Zoom Video Communications shares have fallen roughly 90 per cent since their pandemic peak in October 2020, and things are starting to look a little different as the year comes to a close.
The stock is falling as a result of a surge in the pandemic, which has resulted in remote jobs, computer usage, and many other tech-related booms. But, as the world enters its third COVID winter, many of the companies whose stock prices skyrocketed during the pandemic are struggling to adjust to a post-COVID world.
Zoom’s stock fell nearly 10 per cent on Tuesday after the company reduced its annual sales forecast and reported its slowest quarterly growth in history, prompting at least six brokerages to lower their price targets. Despite reporting a sizable earnings beat in its fiscal Q3 earnings report, its shares were down 7.3 per cent as of 10:55 a.m. EST on Tuesday. Analysts predicted Zoom would earn $0.84 per share on $1.1 billion in sales.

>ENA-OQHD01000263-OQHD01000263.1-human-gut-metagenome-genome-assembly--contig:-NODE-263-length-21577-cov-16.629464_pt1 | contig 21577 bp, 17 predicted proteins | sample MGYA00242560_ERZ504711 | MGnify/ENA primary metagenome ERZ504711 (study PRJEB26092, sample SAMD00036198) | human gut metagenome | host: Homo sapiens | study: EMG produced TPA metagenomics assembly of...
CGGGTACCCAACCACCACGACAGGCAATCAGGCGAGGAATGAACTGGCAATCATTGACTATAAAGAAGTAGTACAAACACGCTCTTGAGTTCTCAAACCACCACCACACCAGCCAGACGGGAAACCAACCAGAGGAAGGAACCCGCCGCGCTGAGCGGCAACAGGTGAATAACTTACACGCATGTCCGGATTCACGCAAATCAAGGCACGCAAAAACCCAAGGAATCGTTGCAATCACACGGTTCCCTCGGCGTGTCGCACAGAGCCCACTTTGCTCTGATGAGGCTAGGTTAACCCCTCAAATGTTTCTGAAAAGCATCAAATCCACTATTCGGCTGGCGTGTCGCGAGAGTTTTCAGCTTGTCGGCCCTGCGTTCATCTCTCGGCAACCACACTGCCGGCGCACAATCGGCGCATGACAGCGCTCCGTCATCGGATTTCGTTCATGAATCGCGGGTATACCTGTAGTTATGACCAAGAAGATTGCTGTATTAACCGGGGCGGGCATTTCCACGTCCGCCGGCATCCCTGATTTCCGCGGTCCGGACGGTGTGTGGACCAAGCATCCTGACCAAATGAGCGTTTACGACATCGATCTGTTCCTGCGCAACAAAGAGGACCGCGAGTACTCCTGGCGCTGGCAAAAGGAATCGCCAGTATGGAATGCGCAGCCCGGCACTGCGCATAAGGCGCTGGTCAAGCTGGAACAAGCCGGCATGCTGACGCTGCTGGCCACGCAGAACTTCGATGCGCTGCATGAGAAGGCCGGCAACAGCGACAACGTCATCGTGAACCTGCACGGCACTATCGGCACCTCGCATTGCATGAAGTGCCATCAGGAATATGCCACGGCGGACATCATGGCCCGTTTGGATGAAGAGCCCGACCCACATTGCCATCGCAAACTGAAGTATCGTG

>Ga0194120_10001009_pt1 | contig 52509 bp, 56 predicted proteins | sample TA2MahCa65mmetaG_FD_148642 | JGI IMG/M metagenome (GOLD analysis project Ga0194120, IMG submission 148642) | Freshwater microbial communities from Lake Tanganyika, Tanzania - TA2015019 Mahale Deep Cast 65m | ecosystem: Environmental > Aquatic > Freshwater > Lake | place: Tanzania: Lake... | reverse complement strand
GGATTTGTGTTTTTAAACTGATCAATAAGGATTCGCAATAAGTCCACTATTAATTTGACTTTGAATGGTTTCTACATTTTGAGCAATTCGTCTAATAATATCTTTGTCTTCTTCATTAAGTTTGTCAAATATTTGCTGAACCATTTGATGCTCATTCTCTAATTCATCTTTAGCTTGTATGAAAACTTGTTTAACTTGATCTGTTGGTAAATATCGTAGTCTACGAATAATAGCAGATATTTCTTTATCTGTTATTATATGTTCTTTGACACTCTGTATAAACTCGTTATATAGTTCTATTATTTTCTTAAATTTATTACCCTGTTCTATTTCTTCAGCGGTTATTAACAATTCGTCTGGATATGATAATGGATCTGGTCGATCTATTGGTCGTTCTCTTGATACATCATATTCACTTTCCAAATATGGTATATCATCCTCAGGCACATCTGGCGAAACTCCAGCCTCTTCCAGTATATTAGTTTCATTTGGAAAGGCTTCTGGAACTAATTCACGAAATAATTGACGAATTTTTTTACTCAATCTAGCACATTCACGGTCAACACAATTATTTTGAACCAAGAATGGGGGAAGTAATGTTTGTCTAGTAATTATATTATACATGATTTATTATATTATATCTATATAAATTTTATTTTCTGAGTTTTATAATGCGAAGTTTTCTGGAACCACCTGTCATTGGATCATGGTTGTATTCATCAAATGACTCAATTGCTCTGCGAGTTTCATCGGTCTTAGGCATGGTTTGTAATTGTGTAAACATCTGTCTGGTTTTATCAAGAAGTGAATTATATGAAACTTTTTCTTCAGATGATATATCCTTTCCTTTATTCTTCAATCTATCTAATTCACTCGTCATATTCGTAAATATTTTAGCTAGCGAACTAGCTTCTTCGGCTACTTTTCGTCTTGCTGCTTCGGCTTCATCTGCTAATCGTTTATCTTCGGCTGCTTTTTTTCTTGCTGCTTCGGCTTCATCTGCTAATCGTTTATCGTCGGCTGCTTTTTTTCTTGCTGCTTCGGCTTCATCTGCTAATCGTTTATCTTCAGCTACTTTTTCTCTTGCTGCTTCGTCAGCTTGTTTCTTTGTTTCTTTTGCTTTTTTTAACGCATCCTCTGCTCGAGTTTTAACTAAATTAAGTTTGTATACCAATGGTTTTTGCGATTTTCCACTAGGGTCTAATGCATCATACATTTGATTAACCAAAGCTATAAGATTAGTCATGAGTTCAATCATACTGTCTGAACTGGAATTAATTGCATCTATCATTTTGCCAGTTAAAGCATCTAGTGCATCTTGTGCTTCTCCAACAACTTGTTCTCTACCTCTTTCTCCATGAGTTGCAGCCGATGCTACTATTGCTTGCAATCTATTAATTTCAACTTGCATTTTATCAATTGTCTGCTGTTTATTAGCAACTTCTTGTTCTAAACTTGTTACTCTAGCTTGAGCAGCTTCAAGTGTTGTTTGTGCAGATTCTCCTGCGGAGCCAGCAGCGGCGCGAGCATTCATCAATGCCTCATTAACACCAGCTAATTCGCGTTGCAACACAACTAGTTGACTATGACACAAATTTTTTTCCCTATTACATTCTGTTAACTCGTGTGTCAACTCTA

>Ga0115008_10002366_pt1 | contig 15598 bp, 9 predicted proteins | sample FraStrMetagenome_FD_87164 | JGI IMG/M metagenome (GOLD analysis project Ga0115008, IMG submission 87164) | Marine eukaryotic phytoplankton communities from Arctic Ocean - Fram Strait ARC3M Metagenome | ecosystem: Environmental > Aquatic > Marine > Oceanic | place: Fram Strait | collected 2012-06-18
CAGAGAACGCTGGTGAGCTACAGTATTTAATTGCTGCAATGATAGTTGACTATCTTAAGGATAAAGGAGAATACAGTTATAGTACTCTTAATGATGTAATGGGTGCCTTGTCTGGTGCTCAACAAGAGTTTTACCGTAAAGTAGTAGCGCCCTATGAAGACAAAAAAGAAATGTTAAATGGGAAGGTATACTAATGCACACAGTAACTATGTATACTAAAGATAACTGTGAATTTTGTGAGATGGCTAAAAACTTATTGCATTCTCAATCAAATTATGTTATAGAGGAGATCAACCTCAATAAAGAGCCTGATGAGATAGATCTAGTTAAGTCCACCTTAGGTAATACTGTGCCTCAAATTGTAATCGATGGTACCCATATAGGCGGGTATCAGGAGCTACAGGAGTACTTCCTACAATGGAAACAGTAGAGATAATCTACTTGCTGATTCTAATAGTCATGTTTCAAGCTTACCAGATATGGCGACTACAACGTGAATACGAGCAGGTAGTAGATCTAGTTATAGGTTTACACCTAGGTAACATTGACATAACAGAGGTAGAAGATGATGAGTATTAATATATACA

Sales increased only 5 per cent year over year, and Zoom’s guidance for Q4 sales fell short after non-GAAP profits of $1.07 per share fell 4 per cent year over year. Zoom’s profits were only $0.16 per share when calculated in accordance with GAAP principles, a decrease of 86 per cent year over year.
After adjusting for the impact of foreign currency, revenue in constant currency was $1,126.1 million, up 7 per cent year on year.
The sources for this piece include an article in Reuters.